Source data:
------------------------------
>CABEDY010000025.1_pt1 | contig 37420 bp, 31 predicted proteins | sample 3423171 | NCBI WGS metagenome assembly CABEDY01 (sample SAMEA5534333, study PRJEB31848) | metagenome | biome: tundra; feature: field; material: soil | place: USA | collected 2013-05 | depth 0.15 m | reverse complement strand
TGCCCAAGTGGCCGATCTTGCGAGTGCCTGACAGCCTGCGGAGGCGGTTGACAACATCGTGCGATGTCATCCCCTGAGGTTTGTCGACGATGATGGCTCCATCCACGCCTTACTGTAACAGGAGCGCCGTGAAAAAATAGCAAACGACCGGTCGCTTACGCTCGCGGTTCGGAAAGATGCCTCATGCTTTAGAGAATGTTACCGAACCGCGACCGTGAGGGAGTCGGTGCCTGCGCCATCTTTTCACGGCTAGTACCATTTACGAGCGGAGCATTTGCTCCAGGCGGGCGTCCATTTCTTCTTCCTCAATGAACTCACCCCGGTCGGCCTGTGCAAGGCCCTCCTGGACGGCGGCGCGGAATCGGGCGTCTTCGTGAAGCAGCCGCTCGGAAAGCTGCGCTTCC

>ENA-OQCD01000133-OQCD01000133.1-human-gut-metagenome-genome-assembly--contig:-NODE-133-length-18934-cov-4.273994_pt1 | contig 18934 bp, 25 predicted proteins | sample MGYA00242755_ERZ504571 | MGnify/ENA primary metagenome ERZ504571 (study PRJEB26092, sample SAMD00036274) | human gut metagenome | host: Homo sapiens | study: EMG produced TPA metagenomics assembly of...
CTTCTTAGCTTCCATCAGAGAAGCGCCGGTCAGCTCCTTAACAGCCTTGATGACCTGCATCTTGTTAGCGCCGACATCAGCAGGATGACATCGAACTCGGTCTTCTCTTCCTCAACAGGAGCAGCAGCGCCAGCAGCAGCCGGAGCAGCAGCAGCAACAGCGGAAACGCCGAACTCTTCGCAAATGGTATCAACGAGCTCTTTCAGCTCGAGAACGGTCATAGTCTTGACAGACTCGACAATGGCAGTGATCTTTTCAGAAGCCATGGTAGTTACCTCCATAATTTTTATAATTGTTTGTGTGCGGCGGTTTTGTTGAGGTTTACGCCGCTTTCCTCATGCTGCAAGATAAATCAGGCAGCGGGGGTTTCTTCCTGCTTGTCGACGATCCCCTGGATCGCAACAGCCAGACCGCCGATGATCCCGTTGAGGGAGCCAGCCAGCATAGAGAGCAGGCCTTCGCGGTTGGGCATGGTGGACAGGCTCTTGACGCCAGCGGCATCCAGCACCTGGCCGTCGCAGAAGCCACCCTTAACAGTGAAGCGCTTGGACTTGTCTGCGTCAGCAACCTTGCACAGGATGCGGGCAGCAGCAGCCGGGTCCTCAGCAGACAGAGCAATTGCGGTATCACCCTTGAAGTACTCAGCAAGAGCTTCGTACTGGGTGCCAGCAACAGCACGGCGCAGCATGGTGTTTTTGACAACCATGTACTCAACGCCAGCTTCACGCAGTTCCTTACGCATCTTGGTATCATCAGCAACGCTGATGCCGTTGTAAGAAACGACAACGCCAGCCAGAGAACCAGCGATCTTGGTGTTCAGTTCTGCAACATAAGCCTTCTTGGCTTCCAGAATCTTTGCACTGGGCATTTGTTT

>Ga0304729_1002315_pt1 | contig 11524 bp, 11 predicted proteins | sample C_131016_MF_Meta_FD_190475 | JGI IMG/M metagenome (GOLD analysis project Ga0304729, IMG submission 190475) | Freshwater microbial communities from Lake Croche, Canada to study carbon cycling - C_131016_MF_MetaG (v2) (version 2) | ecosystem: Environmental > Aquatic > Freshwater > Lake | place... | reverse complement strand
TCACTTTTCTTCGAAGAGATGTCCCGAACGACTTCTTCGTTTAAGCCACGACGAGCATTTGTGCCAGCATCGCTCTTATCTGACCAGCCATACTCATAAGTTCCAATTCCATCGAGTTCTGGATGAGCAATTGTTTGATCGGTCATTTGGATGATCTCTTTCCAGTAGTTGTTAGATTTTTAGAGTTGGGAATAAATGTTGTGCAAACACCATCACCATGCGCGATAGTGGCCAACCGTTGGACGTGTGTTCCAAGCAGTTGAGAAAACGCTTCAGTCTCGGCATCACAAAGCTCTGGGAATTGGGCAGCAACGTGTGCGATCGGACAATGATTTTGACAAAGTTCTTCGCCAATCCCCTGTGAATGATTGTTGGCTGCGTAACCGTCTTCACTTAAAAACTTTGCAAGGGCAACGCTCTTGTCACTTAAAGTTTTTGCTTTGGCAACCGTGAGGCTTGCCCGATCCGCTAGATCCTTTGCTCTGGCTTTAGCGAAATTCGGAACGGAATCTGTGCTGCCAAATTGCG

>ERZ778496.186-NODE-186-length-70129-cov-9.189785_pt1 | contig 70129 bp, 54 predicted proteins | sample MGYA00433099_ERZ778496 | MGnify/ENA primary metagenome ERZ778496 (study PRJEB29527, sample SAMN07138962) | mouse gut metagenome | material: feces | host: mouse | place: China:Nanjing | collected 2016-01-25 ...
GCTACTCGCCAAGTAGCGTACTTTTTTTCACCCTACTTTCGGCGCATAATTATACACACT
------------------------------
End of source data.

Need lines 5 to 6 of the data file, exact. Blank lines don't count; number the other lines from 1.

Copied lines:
>Ga0304729_1002315_pt1 | contig 11524 bp, 11 predicted proteins | sample C_131016_MF_Meta_FD_190475 | JGI IMG/M metagenome (GOLD analysis project Ga0304729, IMG submission 190475) | Freshwater microbial communities from Lake Croche, Canada to study carbon cycling - C_131016_MF_MetaG (v2) (version 2) | ecosystem: Environmental > Aquatic > Freshwater > Lake | place... | reverse complement strand
TCACTTTTCTTCGAAGAGATGTCCCGAACGACTTCTTCGTTTAAGCCACGACGAGCATTTGTGCCAGCATCGCTCTTATCTGACCAGCCATACTCATAAGTTCCAATTCCATCGAGTTCTGGATGAGCAATTGTTTGATCGGTCATTTGGATGATCTCTTTCCAGTAGTTGTTAGATTTTTAGAGTTGGGAATAAATGTTGTGCAAACACCATCACCATGCGCGATAGTGGCCAACCGTTGGACGTGTGTTCCAAGCAGTTGAGAAAACGCTTCAGTCTCGGCATCACAAAGCTCTGGGAATTGGGCAGCAACGTGTGCGATCGGACAATGATTTTGACAAAGTTCTTCGCCAATCCCCTGTGAATGATTGTTGGCTGCGTAACCGTCTTCACTTAAAAACTTTGCAAGGGCAACGCTCTTGTCACTTAAAGTTTTTGCTTTGGCAACCGTGAGGCTTGCCCGATCCGCTAGATCCTTTGCTCTGGCTTTAGCGAAATTCGGAACGGAATCTGTGCTGCCAAATTGCG